The numbers are startling. National studies have shown that one in three college students is depressed and one in four contemplates suicide.
Why are young people so much more anxious and stressed than previous generations? What can be done to solve this problem?
The student health director at Washington University in St. Louis says recognizing the signs of depression and suicidal tendencies and keeping the lines of communication open are key to diverting a tragedy.
“I think that depression and suicide are the largest health issues facing college students at this time,” says Alan Glass, M.D., director of Student Health and Counseling and a member of the American College Health Association’s board of directors. “Universities have realized that more and more resources are going to need to be focused on these areas.”
Glass acknowledges that while there has been an increase in the prevalence of mental health issues on college campuses over the last several years, no one really knows why the increase is happening.
“Students are definitely under more stress than they have been in previous generations,” Glass suggests. “I think competition is a big part of that stress. Students not only need to get into college, there is growing pressure to be accepted at a top academic institution. Pressure about what school kids will get into can sometimes start as early as junior high. It’s no longer good enough to just get into college. Students feel pressured to get into a selective school and more are getting advanced degrees.”
Academic pressure once students arrive on campus can also be a big stressor.
“One of the more difficult things for freshmen is that they’ve been at the top of their high school classes and they come to college and start getting Cs and worse,” Glass says. “That can be a real shocker for students used to getting straight As.”
Glass adds that many of the problems that college students face can sometimes start long before they arrive at school. “Many students come to colleges and universities with a history of psychological problems,” he says. “Students arrive already having started various medications for depression, anxiety and attention deficit disorders.”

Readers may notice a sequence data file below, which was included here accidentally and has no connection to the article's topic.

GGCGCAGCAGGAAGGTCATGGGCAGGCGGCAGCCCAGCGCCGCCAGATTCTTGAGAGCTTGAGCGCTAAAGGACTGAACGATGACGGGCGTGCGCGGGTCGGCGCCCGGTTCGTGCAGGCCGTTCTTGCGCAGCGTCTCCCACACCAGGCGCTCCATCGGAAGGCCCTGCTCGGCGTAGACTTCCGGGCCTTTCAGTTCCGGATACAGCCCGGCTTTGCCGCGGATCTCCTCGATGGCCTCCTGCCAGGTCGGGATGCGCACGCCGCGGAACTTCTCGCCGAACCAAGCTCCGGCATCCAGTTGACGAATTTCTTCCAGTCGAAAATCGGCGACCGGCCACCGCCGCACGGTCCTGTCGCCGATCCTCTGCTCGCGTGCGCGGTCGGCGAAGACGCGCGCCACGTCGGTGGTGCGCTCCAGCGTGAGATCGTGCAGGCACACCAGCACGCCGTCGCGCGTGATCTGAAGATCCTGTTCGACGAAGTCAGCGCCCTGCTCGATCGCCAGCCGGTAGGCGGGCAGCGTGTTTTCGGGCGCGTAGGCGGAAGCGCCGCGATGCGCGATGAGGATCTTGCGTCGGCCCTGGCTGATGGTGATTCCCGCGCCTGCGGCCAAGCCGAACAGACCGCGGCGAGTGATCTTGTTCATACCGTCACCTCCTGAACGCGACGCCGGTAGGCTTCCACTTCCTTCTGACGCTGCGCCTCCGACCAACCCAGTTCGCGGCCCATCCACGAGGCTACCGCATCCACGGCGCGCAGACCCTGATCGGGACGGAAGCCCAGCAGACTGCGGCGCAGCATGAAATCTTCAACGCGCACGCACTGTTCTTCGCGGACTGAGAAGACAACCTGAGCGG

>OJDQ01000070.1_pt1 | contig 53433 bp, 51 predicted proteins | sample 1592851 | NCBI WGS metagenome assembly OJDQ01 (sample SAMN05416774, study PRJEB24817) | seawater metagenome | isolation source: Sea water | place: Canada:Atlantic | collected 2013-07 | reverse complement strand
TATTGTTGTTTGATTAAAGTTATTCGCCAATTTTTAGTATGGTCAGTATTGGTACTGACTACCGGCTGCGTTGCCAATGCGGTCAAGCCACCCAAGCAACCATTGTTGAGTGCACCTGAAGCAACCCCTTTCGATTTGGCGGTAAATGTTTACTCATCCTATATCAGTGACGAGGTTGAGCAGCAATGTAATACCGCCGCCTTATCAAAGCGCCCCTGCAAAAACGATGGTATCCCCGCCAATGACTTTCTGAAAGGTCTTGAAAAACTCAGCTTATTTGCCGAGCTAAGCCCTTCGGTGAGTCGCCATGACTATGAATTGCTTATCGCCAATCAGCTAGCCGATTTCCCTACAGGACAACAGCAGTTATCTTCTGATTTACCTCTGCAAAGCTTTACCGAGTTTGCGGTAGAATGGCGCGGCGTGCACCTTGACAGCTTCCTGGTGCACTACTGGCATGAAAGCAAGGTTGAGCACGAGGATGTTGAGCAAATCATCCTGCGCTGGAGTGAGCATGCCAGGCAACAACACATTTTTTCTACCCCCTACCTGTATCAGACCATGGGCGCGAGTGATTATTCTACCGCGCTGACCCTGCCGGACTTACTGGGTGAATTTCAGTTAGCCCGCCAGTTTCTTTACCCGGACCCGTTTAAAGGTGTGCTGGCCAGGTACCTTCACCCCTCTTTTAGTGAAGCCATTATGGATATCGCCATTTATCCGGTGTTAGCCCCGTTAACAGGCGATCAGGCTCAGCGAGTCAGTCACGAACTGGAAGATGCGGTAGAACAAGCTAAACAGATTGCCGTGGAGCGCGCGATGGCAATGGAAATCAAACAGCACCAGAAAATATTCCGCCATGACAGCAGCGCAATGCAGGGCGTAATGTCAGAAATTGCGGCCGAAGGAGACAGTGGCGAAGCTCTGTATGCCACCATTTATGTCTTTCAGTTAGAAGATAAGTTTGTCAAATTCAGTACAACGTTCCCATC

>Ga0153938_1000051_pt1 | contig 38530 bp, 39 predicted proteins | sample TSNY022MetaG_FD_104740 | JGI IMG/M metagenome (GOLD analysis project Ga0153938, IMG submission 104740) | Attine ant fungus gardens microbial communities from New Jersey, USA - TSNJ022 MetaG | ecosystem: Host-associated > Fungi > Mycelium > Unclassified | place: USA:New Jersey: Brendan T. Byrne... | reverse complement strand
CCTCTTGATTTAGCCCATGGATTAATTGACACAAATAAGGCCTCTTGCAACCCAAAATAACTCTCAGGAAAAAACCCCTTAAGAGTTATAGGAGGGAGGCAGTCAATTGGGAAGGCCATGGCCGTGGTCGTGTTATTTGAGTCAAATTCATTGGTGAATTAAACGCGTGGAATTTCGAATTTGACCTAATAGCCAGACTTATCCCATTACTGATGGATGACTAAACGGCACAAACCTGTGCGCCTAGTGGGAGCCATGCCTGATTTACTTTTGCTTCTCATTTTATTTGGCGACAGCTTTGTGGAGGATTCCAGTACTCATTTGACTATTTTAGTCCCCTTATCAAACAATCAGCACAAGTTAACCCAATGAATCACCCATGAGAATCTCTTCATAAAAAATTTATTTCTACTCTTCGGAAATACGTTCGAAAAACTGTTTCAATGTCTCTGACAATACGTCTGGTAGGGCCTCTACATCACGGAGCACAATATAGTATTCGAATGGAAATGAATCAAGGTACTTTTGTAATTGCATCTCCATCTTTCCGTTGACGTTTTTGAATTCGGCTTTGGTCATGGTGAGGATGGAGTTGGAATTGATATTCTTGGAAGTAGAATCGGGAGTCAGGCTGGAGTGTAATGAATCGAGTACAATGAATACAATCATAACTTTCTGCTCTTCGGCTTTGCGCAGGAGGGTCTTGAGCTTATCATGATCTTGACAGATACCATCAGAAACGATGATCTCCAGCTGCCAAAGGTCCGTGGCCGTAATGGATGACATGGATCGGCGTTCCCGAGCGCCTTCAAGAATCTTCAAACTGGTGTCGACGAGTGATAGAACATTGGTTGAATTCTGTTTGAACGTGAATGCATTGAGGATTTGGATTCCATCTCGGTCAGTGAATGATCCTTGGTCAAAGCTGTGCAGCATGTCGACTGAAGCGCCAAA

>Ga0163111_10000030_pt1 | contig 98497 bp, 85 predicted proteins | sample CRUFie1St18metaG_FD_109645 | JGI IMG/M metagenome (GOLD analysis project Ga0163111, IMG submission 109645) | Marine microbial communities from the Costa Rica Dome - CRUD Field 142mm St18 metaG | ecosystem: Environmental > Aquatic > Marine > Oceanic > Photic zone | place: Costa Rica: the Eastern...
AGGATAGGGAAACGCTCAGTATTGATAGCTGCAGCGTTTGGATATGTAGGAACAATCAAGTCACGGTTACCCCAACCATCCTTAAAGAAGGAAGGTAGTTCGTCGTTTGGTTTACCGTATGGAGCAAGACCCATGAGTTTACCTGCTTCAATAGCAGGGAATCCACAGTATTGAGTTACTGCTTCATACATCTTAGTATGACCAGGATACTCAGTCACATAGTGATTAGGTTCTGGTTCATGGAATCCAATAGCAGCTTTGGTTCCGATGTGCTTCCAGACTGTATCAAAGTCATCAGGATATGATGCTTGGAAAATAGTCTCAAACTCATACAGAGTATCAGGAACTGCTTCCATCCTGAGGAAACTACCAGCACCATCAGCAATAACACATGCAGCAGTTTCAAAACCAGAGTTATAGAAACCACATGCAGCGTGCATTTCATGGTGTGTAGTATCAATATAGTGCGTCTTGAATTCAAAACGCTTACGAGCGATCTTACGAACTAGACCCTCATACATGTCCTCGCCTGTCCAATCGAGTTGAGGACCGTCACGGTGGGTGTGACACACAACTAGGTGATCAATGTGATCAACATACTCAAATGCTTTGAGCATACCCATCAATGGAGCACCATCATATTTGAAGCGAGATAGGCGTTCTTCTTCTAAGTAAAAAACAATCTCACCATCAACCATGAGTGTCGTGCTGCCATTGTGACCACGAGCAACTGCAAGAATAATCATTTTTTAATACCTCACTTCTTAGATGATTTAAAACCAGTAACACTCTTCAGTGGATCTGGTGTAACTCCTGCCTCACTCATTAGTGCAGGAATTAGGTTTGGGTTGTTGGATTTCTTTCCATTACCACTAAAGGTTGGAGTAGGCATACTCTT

Sept. 11th’s impact
Glass sees Sept. 11 as playing some part in that.
“The world has definitely gotten more complex in the years since Sept. 11,” Glass says. “In the last few years, I’ve noticed that students are under more financial pressure than they were previously. Finances are tightening up for families. There is also less money available to colleges and universities for financial aid and scholarships. Students’ parents may be going through some financial stress as a result of changes in our economy. That can rub off on the student.”
Maybe even more importantly, Sept. 11 affected the nation’s basic sense of security. “The instability in the world affects college students more than people think,” Glass says. “College students tend to be a lot more globally minded these days and they think about the larger issues facing our nation and our world. That can be terribly stressful.”
“Colleges and universities need to increase services and resources focused on mental health issues,” Glass says. “They also need to provide easier access to mental health services and do more outreach programs on campus. Every student who has depression and anxiety issues does not show up at the counseling center.”
One of the ways of providing outreach is to educate people who come into contact with students every day — parents, professors and friends. “Folks who deal with students on a daily basis are the ones who will recognize the symptoms. It’s important to educate the community and make them aware of the resources available to them.”
Glass says key to getting depressed students the help they need is to watch for the signs. These can include reclusive behavior, increase in drug and alcohol use, and sudden changes in financial and relationship issues.
“I really believe that keeping open the lines of communication between parents and students is essential,” Glass says. “I say this to parent groups all the time — ‘If you think something might be wrong and you feel you should get help for your child, do it. That instinct is often correct.'”